Garth Greenwell has recent poems in Salmagundi, TriQuarterly, Poetry International, New Orleans Review, and elsewhere. He has received the Grolier Prize and the Rella Lossy Award, and this summer was the John Atherton Scholar in Poetry at Bread Loaf. He teaches at Greenhills School in Ann Arbor.
Though the doors stand open to the night and in Michigan
in October the night is cool, their hundred
and more bodies sweat in torrents as they dance.
Sweat spreads its shadows on their clothes,
it blooms in the soil of the air. You stand motionless,
pretending you donít feel (however powerfully you feel)
the drag of the music beating at them hard,
teaching them to move in ways animal
and obscene. The boys take hold of them from behind,
they thrust into them and grind; the girls
bend at the waist and thrust back at them and grind.
And this is their dance. They avert their faces
from each other; in the unacquainting dark
they practice fucking without names. Their bodies steam;
the walls and windows run with condensation.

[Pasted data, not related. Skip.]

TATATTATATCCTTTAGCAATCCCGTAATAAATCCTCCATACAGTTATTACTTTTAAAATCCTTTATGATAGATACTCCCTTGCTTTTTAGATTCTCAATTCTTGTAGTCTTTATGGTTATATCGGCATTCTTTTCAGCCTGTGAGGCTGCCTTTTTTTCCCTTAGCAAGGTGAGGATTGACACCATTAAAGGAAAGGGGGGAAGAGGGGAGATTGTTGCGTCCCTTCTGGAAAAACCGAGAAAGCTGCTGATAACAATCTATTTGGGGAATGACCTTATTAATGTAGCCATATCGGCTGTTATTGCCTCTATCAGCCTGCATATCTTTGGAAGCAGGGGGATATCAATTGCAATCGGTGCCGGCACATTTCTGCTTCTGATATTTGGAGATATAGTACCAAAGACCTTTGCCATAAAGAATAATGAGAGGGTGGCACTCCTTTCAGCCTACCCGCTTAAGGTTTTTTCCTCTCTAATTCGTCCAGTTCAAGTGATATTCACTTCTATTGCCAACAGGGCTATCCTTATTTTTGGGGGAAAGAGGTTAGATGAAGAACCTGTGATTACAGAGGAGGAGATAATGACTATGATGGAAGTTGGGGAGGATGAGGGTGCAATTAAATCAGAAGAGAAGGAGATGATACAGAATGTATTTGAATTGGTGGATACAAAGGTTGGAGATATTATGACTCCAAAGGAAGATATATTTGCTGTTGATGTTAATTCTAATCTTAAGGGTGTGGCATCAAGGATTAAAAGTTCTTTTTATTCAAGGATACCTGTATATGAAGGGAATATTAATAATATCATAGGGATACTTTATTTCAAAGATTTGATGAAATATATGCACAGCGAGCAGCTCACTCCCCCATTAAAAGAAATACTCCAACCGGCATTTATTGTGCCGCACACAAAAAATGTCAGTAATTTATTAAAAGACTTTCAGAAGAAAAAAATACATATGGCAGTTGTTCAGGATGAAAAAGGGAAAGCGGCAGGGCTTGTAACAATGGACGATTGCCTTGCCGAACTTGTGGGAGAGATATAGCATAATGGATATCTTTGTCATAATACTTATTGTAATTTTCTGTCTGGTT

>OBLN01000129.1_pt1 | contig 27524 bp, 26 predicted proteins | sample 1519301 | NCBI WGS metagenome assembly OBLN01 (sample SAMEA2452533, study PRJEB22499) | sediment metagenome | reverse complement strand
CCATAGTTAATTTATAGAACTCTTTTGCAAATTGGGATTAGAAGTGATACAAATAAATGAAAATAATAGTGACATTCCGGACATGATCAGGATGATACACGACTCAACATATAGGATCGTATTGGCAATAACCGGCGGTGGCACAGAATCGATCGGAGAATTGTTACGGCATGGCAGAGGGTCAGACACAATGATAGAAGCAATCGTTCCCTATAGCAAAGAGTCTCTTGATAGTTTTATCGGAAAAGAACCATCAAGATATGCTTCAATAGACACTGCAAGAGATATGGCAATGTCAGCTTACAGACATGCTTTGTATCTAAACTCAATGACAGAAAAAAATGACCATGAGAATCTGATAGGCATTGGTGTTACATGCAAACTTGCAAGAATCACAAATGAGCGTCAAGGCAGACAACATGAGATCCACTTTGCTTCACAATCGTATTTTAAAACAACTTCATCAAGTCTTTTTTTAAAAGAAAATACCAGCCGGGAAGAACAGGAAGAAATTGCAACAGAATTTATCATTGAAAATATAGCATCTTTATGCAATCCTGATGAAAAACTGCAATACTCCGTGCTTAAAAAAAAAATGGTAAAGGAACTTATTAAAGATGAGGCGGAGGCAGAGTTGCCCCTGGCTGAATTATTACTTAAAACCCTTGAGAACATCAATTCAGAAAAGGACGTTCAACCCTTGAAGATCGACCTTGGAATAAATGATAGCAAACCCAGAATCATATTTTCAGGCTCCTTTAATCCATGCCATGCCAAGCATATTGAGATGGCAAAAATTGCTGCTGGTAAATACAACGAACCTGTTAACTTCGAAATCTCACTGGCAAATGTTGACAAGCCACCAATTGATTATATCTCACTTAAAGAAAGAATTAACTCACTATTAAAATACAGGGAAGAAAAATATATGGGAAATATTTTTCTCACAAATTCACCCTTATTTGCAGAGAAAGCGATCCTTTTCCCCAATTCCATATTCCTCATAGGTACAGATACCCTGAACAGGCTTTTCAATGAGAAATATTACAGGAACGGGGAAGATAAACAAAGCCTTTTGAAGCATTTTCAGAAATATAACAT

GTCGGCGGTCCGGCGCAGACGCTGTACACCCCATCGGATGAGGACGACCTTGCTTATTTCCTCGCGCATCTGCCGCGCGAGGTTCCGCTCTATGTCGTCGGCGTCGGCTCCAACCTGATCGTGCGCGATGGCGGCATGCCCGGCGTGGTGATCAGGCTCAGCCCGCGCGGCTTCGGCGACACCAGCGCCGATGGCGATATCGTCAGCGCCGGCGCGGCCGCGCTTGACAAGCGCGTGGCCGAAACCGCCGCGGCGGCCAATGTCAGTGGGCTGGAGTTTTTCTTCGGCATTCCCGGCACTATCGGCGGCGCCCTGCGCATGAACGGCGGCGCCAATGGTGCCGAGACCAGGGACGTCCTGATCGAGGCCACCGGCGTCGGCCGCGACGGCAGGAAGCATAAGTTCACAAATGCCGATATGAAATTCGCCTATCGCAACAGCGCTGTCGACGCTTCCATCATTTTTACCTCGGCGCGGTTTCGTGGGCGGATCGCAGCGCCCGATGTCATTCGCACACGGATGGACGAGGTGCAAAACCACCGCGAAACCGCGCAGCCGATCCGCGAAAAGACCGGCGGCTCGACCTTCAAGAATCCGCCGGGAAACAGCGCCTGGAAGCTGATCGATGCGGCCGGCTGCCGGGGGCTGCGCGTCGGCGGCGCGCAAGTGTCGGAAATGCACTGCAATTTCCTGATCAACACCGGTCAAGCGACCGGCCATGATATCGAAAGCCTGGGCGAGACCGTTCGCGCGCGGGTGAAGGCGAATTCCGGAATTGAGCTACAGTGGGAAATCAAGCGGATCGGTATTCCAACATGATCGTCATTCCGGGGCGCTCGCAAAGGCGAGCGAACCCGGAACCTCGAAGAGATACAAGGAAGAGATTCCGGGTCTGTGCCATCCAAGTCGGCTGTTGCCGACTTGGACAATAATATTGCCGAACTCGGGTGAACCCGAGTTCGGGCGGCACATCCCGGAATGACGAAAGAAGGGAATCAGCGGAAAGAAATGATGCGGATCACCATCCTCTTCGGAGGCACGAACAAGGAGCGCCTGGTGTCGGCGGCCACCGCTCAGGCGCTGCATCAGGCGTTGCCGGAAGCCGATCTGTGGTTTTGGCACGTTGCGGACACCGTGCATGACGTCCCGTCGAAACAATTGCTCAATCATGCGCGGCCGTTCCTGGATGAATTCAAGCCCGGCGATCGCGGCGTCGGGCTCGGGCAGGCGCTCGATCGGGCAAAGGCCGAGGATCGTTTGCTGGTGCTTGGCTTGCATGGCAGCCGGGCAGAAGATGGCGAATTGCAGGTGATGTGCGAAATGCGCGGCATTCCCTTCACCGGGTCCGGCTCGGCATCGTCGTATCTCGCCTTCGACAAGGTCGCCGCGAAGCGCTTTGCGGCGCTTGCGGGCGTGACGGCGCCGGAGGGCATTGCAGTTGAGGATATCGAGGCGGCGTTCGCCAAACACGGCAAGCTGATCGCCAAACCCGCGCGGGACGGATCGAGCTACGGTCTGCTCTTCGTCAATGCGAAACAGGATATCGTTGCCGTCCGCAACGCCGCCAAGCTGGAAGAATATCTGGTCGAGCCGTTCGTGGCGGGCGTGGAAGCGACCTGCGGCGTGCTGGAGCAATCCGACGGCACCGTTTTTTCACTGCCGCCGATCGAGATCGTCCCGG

They ignore you warily. And you, you strive not to feel
coiling predatory about your bowels
what you cannot help but feel. They must be
hard. They must, moving like that, be staining themselves
with need. You press your back to the wall. Then,
in the far corner, the one whose form
you realize only now youíve tracked minutely in the dark
as he shifts between partners, ungraceful, large,
peels his drenched shirt off and pulls it tight
above his head. And for a moment, before you intervene,
just for a moment you imagine yourself close,
breathing in the heat of him, your hand on his lips, your face
buried in the pit of his arm. Now, as you move,
bodies uncoupling quickly before you, you steel yourself
with something you hope passable for rage, which,
turning his bright face to yours, he pretends to believe is rage.